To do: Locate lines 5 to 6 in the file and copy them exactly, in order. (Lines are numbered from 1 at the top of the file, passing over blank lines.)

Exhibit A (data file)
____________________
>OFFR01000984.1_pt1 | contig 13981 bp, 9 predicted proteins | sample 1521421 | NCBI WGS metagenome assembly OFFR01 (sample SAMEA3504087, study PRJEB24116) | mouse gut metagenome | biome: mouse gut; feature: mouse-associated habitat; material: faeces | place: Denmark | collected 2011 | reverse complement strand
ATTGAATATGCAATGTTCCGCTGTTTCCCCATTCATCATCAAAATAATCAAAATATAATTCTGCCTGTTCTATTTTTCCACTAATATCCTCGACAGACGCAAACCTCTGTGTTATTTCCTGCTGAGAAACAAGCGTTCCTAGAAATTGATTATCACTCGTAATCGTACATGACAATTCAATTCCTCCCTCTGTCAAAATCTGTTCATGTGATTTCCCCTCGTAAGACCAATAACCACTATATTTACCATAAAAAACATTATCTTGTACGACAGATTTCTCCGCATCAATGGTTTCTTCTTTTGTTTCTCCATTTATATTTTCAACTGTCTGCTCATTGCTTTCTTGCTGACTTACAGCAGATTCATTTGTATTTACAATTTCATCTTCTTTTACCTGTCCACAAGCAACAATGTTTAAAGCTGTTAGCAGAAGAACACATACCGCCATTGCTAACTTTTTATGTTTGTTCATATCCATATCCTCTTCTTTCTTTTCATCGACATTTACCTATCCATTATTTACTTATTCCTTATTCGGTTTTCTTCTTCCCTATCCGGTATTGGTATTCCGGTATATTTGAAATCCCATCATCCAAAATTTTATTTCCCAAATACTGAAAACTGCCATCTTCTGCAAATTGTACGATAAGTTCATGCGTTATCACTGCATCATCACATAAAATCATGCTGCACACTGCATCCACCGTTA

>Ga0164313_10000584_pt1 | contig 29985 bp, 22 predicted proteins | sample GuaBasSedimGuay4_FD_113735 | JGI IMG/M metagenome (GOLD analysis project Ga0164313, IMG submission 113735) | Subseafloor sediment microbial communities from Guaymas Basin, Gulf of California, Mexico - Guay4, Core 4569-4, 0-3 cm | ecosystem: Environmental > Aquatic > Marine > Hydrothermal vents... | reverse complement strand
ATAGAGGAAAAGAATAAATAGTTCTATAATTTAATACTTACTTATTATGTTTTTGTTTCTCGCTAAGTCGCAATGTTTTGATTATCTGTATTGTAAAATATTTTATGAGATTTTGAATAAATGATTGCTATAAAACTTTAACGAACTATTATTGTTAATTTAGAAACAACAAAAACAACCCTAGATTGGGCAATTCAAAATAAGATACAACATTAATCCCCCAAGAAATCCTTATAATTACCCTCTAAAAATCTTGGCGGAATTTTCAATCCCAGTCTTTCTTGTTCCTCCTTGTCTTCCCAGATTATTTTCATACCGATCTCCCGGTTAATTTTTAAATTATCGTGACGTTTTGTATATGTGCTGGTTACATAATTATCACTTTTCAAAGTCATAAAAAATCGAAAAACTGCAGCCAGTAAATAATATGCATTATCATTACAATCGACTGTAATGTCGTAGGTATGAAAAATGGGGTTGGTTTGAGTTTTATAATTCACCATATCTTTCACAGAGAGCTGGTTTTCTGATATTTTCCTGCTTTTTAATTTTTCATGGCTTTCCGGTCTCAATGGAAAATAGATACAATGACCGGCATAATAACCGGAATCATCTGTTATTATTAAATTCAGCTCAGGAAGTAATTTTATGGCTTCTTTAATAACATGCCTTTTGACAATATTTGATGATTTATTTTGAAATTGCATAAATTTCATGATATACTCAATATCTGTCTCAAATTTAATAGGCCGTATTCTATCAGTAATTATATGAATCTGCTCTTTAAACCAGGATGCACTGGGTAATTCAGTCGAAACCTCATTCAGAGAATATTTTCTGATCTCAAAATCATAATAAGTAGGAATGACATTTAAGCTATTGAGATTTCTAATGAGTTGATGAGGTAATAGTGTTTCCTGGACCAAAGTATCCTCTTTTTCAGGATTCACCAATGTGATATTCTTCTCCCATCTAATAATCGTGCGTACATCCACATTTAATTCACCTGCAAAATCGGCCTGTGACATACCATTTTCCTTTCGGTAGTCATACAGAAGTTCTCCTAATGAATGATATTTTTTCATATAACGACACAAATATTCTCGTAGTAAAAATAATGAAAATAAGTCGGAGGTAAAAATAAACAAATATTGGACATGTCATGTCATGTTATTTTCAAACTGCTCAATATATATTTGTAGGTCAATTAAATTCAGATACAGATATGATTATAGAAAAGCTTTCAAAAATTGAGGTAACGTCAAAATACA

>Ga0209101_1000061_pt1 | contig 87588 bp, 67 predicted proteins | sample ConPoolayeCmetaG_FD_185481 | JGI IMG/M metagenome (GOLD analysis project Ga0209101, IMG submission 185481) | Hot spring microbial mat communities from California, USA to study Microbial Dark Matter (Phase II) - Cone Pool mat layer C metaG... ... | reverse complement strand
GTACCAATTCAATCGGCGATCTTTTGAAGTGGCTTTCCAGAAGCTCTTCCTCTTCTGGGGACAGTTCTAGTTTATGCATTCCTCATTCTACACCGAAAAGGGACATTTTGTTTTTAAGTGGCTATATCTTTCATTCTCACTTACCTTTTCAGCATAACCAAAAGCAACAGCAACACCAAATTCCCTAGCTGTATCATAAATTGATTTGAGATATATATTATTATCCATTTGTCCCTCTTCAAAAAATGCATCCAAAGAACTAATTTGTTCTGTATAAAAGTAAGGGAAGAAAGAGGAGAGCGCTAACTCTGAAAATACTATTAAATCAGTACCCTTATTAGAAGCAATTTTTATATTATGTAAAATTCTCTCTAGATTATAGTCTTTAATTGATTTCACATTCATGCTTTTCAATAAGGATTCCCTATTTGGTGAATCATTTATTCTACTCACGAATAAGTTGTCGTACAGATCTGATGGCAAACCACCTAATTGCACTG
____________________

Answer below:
>Ga0209101_1000061_pt1 | contig 87588 bp, 67 predicted proteins | sample ConPoolayeCmetaG_FD_185481 | JGI IMG/M metagenome (GOLD analysis project Ga0209101, IMG submission 185481) | Hot spring microbial mat communities from California, USA to study Microbial Dark Matter (Phase II) - Cone Pool mat layer C metaG... ... | reverse complement strand
GTACCAATTCAATCGGCGATCTTTTGAAGTGGCTTTCCAGAAGCTCTTCCTCTTCTGGGGACAGTTCTAGTTTATGCATTCCTCATTCTACACCGAAAAGGGACATTTTGTTTTTAAGTGGCTATATCTTTCATTCTCACTTACCTTTTCAGCATAACCAAAAGCAACAGCAACACCAAATTCCCTAGCTGTATCATAAATTGATTTGAGATATATATTATTATCCATTTGTCCCTCTTCAAAAAATGCATCCAAAGAACTAATTTGTTCTGTATAAAAGTAAGGGAAGAAAGAGGAGAGCGCTAACTCTGAAAATACTATTAAATCAGTACCCTTATTAGAAGCAATTTTTATATTATGTAAAATTCTCTCTAGATTATAGTCTTTAATTGATTTCACATTCATGCTTTTCAATAAGGATTCCCTATTTGGTGAATCATTTATTCTACTCACGAATAAGTTGTCGTACAGATCTGATGGCAAACCACCTAATTGCACTG